A new law in California allows home cooks to prepare and sell meals out of their personal digs as of January 1. But would-be household hash slingers shouldn’t grab their aprons and chef hats just yet. The law — the first of its kind in the country — has a major caveat: counties have to opt in, and so far, none have. But some Bay Area and Central California counties are considering it.
Most states currently restrict people from selling food except through co-working or commercial kitchens. The Homemade Food Operations Act — signed into law by Gov. Jerry Brown last September — was designed to give cooks a chance to see if it’s worth opening a restaurant, says California Assemblymember Eduardo Garcia, who authored the bill. And it’s not a totally new concept for the state. The new law builds on the 2012 California Homemade Food Act, which allows people to sell prepared low-risk foods created at home like jams or frozen food.
“Legitimizing these home businesses will offer a means of economic empowerment and pathways for many to achieve the ‘American dream,’ ” Garcia said when the bill was signed.
There are restrictions. For example, home food operations must be inspected and registered with the county where they are located, and, like other food facilities, must follow health, training and sanitation standards. Also, the cook or a family member must deliver meals directly to the end customer and not employ an app or retailer, says Peter Ruddock, an advisor for the advocacy group C.O.O.K. Alliance that supported the bill.
Even though no counties are fully on board yet, he says early adopters are “going to show the way and then there’ll be the ones who drag their feet.”
Ruddock suspects it will take a few months before any county jumps into the pot. “Things are starting to move,” he says. “It’s not build it and they will come. It’s the cooks come and make a lot of noise and then they will build.”
When a county approves the ordinance, bakers and chefs will then be allowed to make up to $50,000 annually within the law — that’s about 60 meals per week.
Akshay Prabhu is one of those cooks, and he is fired up about the new law. His meal side hustle in Davis, Calif. was shutdown last spring when Yolo County officials told him it was illegal to sell plates of food out of his home to supplement his day job.
“I used to do a taco Tuesday and make the tortillas and meat from scratch,” Prabhu said. “They were great events with people from all walks of life. It seems like an old-school way of thinking . . . but the county is worried about mitigating risk.”
More than six months later, he’s still cooking, but without pay. His go-to is a Moroccan Chicken Tagine. He adds ginger, garlic a buddy grew, olives, onion, spices and pickled lemons. It’s a meal served with apricot couscous and salad that he’d sell for $12 a plate for a seating of 10.
Of his experience, he says: “It was enough to figure out if you want to start a restaurant, if you like serving people, if your culinary ideas are exciting enough to rent a commercial kitchen or to take out a loan.”
Prabhu — who lobbied for the bill on behalf of his organization Foodnome, which brings customers and cooks together — believes the new law will introduce an array of diverse foods to the public.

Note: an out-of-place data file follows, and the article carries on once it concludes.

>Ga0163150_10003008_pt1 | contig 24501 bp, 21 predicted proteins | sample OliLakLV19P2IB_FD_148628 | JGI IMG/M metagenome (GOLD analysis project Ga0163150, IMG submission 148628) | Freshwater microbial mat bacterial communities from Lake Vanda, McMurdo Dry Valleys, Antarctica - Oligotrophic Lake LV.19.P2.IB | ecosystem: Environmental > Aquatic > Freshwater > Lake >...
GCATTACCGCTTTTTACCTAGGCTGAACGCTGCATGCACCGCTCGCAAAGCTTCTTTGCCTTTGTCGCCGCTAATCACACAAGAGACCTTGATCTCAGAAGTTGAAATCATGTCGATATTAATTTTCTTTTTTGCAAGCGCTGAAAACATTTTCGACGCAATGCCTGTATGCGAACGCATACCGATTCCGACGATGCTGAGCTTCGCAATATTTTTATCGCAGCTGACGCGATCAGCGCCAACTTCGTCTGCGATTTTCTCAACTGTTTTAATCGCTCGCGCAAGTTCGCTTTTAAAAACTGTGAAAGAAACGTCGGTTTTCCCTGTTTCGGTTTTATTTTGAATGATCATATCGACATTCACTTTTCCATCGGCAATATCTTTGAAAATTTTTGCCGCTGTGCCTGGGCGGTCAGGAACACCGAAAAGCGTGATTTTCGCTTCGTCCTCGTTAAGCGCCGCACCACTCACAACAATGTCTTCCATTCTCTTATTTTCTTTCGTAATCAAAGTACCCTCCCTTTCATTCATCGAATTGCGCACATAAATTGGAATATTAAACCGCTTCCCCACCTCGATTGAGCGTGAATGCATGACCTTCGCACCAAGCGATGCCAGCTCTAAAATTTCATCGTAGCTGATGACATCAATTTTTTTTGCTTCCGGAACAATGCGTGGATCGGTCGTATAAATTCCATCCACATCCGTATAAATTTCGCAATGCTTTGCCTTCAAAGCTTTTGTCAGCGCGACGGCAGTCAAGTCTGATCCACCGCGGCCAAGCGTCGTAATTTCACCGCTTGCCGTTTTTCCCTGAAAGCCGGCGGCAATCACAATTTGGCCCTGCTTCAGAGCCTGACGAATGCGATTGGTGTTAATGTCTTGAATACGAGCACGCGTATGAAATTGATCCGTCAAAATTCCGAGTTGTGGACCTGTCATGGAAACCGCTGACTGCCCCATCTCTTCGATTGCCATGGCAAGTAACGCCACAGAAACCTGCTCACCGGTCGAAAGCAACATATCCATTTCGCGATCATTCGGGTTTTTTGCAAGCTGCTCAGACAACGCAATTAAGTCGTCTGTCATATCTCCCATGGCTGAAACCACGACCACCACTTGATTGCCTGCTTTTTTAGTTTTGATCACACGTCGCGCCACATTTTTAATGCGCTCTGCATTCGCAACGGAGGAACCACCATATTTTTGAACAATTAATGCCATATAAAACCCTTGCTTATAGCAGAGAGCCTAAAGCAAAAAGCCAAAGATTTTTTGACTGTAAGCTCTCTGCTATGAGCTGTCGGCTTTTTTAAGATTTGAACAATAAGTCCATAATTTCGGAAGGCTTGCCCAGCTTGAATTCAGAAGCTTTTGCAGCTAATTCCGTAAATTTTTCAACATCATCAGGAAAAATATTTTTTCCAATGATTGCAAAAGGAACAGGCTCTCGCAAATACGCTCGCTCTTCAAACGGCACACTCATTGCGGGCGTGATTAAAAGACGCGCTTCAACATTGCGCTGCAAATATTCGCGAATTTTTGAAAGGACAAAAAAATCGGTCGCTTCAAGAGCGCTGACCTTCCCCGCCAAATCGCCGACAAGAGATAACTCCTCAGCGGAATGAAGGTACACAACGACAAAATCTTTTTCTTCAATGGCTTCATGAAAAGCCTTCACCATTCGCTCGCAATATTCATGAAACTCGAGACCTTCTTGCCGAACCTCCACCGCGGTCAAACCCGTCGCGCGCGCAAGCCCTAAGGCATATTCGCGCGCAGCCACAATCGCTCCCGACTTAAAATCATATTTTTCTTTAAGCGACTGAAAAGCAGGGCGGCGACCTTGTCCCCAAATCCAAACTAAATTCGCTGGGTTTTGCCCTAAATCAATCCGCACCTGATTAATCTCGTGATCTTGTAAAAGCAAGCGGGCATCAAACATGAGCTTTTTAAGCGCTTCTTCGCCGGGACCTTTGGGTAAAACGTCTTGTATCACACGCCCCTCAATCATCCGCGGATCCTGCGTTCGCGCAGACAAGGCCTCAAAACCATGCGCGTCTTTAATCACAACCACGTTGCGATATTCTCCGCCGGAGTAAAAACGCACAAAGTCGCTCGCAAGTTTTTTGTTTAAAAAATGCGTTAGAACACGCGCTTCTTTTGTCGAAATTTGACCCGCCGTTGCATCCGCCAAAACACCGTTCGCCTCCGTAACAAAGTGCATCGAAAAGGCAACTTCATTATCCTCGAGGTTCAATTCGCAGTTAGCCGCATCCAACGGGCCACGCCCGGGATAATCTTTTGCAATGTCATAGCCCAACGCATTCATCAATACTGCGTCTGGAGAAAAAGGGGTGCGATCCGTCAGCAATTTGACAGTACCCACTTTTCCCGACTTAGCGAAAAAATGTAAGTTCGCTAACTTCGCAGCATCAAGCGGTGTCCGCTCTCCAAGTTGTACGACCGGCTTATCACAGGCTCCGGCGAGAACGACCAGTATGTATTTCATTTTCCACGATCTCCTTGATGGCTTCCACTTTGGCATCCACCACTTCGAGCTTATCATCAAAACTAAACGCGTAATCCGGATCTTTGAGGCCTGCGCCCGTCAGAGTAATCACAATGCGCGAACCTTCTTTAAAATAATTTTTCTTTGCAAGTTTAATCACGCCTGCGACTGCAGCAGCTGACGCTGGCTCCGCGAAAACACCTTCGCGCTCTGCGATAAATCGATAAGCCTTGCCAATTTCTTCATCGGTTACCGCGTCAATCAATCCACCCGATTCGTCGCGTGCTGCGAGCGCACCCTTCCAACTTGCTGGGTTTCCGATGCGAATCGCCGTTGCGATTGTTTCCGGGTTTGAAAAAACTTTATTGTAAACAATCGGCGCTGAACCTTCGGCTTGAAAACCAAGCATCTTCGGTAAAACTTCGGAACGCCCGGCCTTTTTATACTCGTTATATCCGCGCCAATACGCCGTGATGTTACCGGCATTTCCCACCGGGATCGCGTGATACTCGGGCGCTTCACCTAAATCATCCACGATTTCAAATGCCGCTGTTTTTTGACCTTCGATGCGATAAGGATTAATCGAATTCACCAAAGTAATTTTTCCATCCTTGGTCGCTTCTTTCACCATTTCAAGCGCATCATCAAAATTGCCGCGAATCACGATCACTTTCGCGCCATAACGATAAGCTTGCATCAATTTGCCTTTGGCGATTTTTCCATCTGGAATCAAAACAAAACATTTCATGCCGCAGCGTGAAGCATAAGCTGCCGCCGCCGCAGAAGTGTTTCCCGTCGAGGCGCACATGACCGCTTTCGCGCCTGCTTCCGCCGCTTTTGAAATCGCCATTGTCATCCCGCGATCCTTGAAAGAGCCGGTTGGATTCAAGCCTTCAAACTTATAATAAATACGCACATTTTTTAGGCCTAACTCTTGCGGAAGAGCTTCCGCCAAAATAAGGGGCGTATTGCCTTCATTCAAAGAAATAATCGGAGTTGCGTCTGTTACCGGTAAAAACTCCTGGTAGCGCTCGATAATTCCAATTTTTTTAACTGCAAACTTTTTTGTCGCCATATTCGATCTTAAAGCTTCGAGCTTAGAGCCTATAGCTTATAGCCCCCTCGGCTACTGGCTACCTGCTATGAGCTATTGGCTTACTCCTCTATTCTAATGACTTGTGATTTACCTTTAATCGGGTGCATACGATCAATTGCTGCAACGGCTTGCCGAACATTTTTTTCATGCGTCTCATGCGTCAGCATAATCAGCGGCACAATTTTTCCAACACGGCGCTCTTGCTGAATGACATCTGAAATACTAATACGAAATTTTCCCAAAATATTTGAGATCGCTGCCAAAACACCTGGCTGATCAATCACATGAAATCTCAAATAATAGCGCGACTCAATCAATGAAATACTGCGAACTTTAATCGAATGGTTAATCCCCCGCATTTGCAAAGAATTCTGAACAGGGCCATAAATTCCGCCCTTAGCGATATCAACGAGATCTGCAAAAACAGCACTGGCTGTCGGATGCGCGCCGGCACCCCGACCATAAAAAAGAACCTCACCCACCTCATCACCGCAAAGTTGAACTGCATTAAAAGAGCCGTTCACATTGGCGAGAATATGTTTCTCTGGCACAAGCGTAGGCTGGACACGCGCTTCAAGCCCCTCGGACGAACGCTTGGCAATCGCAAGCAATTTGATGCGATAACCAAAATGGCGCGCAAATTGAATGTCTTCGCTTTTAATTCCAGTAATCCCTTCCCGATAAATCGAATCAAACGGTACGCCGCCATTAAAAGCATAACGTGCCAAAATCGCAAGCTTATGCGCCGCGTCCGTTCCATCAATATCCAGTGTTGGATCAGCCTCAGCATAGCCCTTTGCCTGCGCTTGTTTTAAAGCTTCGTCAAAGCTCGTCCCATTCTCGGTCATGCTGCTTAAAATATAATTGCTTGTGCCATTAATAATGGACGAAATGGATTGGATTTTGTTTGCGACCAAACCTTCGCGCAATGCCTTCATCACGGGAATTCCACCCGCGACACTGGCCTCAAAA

“A lot of home cooks have really unique food ideas that aren’t represented in normal restaurants,” Prabhu says of his friends who prepared meals from places like Zimbabwe and Northern China. “There’s a lot of food tradition and cultures that are dying out and it’s because of lack of opportunity, not lack of ideas.”
Prabhu is in the process of asking Yolo County to take part.
“They’re not opposed, but they need to see how much of the community really wants this,” says Prabhu.
Ultimately, he says if home cooks want to speed up the process, they are going to have to ask county officials across the state to adopt and enforce the law. He’s held one meeting for area cooks to come together and plans on holding more.
Yolo County is currently grappling with how to implement the law, says Lewis Kimble with the county’s Environmental Health Services Consumer Protection Unit. The bill leaves a few open questions, such as which department or agency is supposed to enforce the law and whether entities inside the county can act alone.
“What if a county doesn’t want to opt in, but cities do?” Kimble asks. “There might be a way to write the law that will give a city discretion to authorize a program like this.”
Another challenge for county officials is that no funds have been allotted for the new law. It is set up as a fee-based permitting system. County officials in places like Yolo, where interest is high, are trying to find ways to make the law enforceable, which may take time.
The county is also concerned over food safety, permitting and water use. Still Kimble says he has a list of home cooks who want the county to opt in.
“One works on a lavender farm and is interested in new products to offer the community,” Kimble says.
Back in Prabhu’s kitchen, he’s sharing the meal with his friend Isaac O’Leary who was hanging fliers around Davis to gather home cooks for future meetings.
O’Leary liked the meal so much that he smiles and says to Prabhu, “you should start a restaurant, dude.”
That’s Prabhu’s long-term goal. He wants to open a brick-and-mortar spot showcasing endangered food from around the world. But first he needs to experiment before he spends a ton opening a restaurant.